Policeman Wimpy loses his handcuffed prisoner when he's distracted by a hamburger shop. The escapee drops into the weapon-filled pawn shop Popeye and Olive are running, and quickly gets in a fight with Popeye.

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Cast

Uncredited cast:
William Costello ...
Popeye (voice) (uncredited)
...
Olive Oyl (voice) (uncredited)
Gus Wickie ...
Prisoner (voice) (uncredited)
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Storyline

Policeman Wimpy loses his handcuffed prisoner when he's distracted by a hamburger shop. The escapee drops into the weapon-filled pawn shop Popeye and Olive are running, and quickly gets in a fight with Popeye.

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Plot Keywords:

popeye | love | sword fight | See All (3) »


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Release Date:

31 May 1935 (USA)  »

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Technical Specs

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Sound Mix:

(Western Electric Noiseless Recording)

Aspect Ratio:

1.37 : 1
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Did You Know?

Connections

Featured in I'm in the Army Now (1936) See more »

Soundtracks

The Stars and Stripes Forever
(uncredited)
Music by John Philip Sousa
Played during the final sword fight
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User Reviews

 
Fantastic - Really Good Sight Gags
16 September 2007 | by (United States) – See all my reviews

After the first few minutes it looked like this was going to be a fairly weak Popeye cartoon but - wow - it got terrific and stayed that way until the end. The attraction: a lot of legitimately funny and clever sight gags.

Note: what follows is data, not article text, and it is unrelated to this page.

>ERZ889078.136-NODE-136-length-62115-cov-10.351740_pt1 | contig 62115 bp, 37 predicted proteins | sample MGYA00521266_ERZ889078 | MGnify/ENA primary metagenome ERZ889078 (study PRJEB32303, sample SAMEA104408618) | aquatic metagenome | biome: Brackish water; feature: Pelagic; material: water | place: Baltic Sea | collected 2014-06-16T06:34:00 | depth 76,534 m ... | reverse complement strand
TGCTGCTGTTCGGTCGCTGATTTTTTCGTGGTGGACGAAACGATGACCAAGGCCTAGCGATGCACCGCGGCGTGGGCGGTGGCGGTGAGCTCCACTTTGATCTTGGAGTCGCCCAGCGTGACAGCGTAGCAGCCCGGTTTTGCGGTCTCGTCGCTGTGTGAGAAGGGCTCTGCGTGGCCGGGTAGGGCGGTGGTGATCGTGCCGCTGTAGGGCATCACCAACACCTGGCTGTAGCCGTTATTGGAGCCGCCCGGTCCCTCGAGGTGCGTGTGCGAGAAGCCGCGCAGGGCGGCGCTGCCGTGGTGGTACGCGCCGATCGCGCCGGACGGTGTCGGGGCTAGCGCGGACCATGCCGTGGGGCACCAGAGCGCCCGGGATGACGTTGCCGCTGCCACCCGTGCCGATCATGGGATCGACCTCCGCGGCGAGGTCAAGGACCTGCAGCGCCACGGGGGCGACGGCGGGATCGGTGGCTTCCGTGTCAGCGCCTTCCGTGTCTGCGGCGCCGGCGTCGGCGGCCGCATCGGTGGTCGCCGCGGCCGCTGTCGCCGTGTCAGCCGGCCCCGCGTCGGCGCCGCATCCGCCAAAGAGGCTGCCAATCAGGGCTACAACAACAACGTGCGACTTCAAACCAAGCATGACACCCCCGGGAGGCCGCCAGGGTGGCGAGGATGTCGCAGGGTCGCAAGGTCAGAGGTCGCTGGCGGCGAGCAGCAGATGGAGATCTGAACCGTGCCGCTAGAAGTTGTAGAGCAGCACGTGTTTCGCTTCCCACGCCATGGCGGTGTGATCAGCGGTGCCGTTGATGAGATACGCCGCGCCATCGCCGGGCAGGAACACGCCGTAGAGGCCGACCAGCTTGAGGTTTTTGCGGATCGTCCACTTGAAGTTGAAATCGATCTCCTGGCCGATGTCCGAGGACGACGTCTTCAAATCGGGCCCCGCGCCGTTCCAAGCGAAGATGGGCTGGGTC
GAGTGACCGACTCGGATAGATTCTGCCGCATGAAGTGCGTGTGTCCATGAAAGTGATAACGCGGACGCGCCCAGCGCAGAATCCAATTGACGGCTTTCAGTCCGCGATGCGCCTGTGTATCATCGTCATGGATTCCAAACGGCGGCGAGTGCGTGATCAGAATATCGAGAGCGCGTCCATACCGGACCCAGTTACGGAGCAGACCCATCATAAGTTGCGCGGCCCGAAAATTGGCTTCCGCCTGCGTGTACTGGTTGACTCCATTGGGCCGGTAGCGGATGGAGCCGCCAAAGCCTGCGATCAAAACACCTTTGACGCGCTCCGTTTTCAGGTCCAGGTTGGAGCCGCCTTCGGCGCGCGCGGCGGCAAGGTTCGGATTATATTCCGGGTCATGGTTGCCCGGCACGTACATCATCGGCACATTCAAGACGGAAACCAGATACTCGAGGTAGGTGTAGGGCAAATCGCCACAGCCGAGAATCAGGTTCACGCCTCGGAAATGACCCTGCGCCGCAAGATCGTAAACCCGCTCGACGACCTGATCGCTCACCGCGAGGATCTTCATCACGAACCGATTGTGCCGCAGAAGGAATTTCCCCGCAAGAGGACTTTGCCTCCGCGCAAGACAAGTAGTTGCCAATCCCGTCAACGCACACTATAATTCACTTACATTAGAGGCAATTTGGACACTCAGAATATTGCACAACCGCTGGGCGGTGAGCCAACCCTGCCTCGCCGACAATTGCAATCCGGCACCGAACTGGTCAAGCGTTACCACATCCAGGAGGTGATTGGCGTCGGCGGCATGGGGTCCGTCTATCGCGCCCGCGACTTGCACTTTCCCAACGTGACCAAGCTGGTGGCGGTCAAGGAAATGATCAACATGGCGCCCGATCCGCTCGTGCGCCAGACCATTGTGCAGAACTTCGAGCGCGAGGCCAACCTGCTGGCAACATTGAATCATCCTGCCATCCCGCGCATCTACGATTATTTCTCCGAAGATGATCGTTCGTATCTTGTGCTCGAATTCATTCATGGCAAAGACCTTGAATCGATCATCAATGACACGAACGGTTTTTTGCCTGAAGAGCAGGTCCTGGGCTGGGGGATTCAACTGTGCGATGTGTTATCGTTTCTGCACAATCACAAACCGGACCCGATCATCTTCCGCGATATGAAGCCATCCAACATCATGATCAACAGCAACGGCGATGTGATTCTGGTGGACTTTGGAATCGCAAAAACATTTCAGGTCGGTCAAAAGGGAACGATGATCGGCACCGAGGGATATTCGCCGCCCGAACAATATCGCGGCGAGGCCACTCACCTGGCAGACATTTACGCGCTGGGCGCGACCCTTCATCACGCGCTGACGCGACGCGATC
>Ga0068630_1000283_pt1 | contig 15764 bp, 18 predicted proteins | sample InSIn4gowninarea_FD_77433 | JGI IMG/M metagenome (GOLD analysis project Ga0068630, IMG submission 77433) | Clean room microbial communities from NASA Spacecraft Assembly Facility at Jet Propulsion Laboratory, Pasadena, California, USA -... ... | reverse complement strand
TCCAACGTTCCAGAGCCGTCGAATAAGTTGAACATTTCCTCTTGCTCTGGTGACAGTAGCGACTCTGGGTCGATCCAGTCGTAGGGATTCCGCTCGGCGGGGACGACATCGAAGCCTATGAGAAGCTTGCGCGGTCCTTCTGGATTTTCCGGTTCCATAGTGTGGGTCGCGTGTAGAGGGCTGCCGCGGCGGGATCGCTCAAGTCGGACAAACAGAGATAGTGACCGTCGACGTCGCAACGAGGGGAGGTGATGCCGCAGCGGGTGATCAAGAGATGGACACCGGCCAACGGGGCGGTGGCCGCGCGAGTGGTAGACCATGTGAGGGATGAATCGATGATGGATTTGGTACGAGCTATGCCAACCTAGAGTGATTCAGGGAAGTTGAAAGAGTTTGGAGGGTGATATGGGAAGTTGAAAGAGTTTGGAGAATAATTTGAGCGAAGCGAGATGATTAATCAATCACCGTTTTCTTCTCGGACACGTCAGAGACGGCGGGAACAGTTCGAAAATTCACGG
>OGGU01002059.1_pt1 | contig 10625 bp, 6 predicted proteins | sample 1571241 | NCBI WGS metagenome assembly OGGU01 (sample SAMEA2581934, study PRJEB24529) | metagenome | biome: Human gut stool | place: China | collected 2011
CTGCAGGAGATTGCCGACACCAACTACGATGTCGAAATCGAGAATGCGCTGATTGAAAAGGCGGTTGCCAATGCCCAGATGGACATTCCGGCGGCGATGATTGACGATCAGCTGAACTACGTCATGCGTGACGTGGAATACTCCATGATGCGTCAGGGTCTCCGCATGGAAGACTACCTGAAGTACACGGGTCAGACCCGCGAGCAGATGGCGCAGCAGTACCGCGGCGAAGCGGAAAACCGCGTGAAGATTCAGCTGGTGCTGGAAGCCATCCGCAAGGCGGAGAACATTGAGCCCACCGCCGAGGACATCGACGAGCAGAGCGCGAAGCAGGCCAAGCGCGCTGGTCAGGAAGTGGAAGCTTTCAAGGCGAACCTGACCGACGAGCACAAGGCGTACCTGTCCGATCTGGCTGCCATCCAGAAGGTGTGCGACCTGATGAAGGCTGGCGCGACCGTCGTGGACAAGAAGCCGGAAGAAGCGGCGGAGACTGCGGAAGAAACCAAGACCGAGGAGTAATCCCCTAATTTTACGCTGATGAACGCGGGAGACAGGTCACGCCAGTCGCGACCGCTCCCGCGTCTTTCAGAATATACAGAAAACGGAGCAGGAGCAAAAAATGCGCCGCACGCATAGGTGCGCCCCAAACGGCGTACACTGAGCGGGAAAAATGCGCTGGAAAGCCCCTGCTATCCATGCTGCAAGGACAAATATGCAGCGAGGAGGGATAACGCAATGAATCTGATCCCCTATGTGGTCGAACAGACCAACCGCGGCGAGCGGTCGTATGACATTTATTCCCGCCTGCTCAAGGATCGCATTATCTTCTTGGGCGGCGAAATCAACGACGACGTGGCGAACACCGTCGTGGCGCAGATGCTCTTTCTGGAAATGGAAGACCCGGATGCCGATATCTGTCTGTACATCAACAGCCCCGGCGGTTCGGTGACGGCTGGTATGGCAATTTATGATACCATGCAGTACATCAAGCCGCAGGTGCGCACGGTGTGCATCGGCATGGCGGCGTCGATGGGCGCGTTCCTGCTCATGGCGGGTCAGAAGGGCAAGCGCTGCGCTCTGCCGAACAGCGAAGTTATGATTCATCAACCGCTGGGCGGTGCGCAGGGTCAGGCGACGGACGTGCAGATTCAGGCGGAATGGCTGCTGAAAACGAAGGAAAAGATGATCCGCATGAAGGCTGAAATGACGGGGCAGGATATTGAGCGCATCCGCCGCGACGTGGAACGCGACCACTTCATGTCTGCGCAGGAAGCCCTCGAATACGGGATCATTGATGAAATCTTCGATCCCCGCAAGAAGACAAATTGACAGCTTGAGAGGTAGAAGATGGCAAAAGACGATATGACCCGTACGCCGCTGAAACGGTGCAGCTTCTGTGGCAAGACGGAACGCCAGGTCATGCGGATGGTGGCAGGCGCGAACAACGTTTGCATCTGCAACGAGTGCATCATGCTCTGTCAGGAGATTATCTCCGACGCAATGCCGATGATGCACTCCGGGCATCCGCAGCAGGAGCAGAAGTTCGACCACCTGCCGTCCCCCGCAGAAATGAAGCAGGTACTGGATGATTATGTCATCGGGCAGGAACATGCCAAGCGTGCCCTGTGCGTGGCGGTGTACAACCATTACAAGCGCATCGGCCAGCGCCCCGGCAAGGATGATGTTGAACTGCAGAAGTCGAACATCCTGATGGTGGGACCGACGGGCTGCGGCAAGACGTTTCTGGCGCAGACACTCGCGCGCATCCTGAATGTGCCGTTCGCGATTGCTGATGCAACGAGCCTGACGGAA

There is no Bluto in this one, which is a nice change-of-pace but we have a villain, a mustachioed-guy who looks like the old silent-era villain "Oil Can Harry" who would tie up women and leave them on the railroad tracks.

Here, this villain is handcuffed early on by Wimpy, who is a cop, believe it or not. However, predictably, Wimpy is inept and quickly he loses the criminal he has handcuffed to him when he gets distracted by

  • you guessed it - hamburgers. The crook just happens to have a coat


full of skeleton keys and other escape mechanisms so he splits and heads for the nearby Popeye's Pawn Shop

That's where the real fun starts and I wouldn't want to spoil it. Suffice to say you see a lot of wild scenes between the criminal, Popeye and Olive and some duels you can't believe. The name of this cartoon refers to all the various weapons these guys use in their duels. To this day, this is a very original material which I haven't seen on any other cartoons.


7 of 7 people found this review helpful.  Was this review helpful to you?

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